..I mean for example I was, one day, extremely bored in class. I began to do anagrams of names. I found out that my full name can be anagramed to 'miracle.' Now this is cool, otherwise. HOWEVER! My parents and family members call me their 'miracle child' because I was born very, very early (23 weeks to be exact). Anyway, when I told my mom and dad that my name anagramed came out to be that, they thought that was fate (okay they didn't exactly say that, but basically they thought it was cool). :)
...So are Jane Austen and Tom Langlois Lefroy's names anagromically linked??????

Also, I am curious to know what JA fiction you'd reccommend. I have honestly only read two of her works- Emma for school and P&P (I had trouble so I began it once and then had to stop, then picked it up later and read the full thing). Is S&S, and Persuasion as good as they sound? Which one, in your opinion, is best? There have to be movies about them because I read books and then compare to movies. (My mom says I should be a critic!) For example when I finished Pride& Prejudice, I went through my library and saw ALL of the P&P movie versions possible- 1940's, A&E as well as the 2005 version. :) Heck, I even saw 'Bride and Prejudice'- that Bollywood remake (unfortunately my mom bought it for me for my birthday, I *asked for* the Keira version but my mom thought B&P would be better? NOT! Ugh so I'm stuck with no Keira but Alexis Biedel playing a modern version of Darcy's sister!).

:)
I'm like your biggest fan, and I think if we were all in an actual room together, I'd win the award for 'way too enthusastic and obsessed so she goes on this website 300 times a day.' HA HA!!!!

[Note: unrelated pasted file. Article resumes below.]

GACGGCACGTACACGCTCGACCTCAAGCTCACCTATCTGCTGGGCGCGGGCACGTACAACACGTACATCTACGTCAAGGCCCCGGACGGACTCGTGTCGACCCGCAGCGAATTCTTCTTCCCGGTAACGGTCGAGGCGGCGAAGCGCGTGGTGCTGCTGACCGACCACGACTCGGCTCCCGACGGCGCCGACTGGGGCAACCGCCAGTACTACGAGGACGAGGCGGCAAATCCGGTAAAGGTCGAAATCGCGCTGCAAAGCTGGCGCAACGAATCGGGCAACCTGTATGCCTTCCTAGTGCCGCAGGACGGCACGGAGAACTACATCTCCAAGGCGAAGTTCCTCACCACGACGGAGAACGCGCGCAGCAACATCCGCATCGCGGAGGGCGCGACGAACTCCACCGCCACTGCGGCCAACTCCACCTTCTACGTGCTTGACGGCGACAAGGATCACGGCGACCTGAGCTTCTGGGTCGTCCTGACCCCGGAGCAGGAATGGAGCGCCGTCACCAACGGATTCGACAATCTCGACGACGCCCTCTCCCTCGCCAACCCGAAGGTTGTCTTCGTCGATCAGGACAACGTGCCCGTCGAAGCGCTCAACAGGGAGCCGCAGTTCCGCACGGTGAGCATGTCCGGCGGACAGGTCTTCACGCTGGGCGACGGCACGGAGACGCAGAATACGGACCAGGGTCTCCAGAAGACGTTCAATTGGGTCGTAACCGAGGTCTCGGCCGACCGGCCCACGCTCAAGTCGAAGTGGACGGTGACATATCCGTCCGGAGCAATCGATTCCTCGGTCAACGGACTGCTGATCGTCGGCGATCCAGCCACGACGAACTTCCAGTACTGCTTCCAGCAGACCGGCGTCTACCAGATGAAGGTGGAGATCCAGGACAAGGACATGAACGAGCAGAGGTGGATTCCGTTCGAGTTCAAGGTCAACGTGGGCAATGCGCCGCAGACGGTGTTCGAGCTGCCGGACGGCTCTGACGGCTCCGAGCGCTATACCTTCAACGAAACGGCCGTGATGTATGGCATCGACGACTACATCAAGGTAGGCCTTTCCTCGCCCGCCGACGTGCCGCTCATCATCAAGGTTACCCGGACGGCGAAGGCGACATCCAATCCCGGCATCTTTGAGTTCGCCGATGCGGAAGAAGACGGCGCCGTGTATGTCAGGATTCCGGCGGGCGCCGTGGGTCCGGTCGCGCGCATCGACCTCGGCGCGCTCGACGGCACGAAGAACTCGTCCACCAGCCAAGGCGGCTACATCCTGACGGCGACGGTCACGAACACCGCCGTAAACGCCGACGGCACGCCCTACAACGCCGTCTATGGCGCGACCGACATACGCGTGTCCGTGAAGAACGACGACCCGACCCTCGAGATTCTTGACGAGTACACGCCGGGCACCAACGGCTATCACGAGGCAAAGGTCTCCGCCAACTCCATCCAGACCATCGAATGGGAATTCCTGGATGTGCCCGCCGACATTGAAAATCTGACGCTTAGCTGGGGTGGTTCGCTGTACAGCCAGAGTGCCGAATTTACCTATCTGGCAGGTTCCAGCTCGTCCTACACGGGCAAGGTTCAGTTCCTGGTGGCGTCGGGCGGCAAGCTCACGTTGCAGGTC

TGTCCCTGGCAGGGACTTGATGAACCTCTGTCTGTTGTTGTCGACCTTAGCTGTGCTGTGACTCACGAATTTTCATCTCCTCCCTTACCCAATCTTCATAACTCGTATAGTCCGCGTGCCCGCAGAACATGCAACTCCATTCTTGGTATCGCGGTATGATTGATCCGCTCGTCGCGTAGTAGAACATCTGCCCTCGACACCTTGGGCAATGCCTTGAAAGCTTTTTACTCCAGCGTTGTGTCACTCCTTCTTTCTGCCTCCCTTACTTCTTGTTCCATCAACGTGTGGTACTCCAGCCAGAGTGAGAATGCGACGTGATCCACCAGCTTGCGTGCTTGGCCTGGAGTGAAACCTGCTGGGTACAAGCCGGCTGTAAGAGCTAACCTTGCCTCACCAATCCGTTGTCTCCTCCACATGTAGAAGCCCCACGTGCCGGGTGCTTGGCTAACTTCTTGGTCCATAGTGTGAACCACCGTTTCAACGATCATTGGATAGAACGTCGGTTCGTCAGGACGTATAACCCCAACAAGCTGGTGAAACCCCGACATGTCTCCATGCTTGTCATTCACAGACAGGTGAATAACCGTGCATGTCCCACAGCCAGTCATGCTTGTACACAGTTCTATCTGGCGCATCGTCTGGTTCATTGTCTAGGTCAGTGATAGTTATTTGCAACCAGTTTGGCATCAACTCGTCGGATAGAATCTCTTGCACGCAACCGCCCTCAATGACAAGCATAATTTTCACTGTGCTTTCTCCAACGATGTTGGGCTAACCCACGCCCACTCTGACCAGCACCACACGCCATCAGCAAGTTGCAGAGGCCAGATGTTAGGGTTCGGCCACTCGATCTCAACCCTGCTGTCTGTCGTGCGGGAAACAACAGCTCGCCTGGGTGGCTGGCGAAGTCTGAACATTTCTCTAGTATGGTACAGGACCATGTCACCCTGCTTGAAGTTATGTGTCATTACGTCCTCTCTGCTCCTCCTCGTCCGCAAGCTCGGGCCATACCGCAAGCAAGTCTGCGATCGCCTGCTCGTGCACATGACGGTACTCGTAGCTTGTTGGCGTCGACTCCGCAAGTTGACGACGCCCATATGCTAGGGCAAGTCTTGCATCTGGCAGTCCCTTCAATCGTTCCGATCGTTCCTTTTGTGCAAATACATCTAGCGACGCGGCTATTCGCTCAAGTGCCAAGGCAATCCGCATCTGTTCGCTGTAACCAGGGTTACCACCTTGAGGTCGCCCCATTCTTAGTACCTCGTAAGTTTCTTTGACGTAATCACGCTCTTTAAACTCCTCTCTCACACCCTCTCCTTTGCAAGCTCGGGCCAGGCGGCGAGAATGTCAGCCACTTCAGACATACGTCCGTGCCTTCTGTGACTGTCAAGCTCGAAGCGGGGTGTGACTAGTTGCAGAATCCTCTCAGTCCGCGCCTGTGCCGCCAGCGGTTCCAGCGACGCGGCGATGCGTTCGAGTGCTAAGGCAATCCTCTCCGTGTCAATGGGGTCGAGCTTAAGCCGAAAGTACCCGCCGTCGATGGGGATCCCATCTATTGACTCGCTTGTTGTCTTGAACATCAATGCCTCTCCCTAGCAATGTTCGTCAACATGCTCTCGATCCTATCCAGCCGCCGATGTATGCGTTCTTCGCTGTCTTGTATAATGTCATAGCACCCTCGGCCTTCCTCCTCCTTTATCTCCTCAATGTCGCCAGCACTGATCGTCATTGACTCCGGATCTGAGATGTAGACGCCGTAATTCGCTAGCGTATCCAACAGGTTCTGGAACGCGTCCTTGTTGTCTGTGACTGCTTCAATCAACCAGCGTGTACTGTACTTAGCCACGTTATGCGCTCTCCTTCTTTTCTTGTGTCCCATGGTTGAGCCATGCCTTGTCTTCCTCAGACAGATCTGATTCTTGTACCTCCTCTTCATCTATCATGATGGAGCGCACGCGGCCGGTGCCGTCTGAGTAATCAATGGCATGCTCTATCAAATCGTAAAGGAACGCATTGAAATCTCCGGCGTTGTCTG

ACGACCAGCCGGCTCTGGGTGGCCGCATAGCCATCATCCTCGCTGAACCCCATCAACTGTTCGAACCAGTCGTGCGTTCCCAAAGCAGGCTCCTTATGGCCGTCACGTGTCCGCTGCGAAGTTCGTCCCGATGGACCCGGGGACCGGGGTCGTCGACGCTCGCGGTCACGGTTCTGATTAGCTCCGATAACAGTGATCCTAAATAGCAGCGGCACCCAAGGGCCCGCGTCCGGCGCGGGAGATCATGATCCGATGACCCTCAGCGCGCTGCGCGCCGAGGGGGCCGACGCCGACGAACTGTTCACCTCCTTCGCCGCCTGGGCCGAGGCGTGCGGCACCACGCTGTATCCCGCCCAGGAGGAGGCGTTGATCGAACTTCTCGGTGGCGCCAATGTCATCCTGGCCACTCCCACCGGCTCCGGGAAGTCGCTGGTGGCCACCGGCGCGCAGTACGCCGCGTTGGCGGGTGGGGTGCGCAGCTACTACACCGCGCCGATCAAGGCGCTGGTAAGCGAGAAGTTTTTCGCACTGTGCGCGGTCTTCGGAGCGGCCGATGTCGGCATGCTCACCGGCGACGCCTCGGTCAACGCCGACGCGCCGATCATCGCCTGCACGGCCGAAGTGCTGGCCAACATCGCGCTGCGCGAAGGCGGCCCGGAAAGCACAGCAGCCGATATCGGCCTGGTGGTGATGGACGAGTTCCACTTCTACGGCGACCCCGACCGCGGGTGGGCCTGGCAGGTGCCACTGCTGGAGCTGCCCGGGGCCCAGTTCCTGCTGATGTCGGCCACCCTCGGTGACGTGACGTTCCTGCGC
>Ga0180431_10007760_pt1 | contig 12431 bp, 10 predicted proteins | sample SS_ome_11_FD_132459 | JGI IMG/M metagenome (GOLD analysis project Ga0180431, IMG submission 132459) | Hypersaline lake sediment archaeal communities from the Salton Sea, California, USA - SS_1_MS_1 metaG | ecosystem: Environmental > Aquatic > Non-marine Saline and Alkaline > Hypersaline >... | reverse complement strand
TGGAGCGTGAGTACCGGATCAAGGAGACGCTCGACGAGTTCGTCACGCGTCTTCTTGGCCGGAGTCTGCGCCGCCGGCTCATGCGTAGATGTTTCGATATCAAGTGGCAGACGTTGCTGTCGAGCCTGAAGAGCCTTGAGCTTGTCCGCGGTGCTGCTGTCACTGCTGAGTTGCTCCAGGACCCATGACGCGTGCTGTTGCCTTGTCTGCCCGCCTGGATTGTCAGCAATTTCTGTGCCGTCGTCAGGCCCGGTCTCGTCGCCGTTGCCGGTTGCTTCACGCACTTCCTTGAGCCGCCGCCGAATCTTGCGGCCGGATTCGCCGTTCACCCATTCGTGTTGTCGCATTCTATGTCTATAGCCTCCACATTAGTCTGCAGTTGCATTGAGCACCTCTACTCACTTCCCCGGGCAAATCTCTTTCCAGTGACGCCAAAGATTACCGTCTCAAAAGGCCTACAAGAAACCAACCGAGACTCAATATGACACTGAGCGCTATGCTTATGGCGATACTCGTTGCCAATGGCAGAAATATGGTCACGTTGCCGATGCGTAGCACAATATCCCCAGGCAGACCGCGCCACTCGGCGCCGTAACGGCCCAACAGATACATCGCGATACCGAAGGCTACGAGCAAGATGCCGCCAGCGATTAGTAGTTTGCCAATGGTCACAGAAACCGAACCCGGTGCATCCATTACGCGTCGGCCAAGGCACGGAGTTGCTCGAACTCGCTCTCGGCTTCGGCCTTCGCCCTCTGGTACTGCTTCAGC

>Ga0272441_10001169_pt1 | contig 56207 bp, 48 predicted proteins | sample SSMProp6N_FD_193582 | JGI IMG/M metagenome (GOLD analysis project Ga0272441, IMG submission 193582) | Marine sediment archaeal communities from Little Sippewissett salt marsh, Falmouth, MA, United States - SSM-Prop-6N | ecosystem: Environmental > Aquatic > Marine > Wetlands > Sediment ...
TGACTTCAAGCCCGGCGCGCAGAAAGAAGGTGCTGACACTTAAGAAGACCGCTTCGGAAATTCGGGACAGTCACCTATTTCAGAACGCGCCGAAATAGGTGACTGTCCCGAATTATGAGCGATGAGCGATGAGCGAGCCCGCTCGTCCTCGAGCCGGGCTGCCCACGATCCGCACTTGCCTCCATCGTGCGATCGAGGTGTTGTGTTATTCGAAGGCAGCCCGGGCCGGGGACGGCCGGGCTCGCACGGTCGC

Love love love!

Megan said...

haha, I agree with Rachel above... I, too, am extremely enthusiastic and just adore the site! I read through this article a few times at work today and also find it very interesting that so many of the women chose not to marry, or married late in life -- especially considering how important it clearly was to marry well, and as soon as possible. Excellent research here -- I think you could have a concentration at a university the way you're going, hehe :) Thanks for everything, I'll be checking a few hundred times a day as well! :)

tina said...

Rachel, I'd absolutely recommend reading 'Persuasion'. It's my favorite of the novels, probably the most romantic, and with a very different feeling--softer, more wistful--than anything else she wrote. It has to do with regaining a lost love--maybe she had a certain Mr. Lefroy in mind at least part of the time as she was writing it...

Icha said...

Yes, Rachel <3, I agree with Tina. Persuasion is a very soulful piece. I believe that Capt Wentworth was Tom Lefroy (though an amalgamated of other men could also be correct, but Tom was the main ingredient).

Emma is interesting not only because it's witty, but also because of many hidden secrets there.

http://becomingjane.blogspot.com/2007/07/more-jane-tom-breadcrumbs-from-emma.html

Check also Arnie's site
http://sharpelvessociety.blogspot.com/
about Emma.

Michelle, come to think of it, I agree with you. I've been wondering about the same thing. Obviously Tom was not a supporter for marrying for money, actually. At least, not for his daughters, nieces and sisters.

Rachel <3, can you do the Jane Austen/Thomas Langlois Lefroy anagram for me/us? I have no time and skills. We will credit you, of course! ;-)

Thank you so much, Ladies! I truly treasure new friends like you all. Yes, we might have differing opinions about something, details of Tom's doing what &c, but we're on the same boat of loving Jane and trying to find the truth. Loving all the conversations here, the disagreements are also expressed with proper manners and decorum (aha!).

Meg, don't you start with uni. I have a questionnaire draft I have not finished yet... ^_^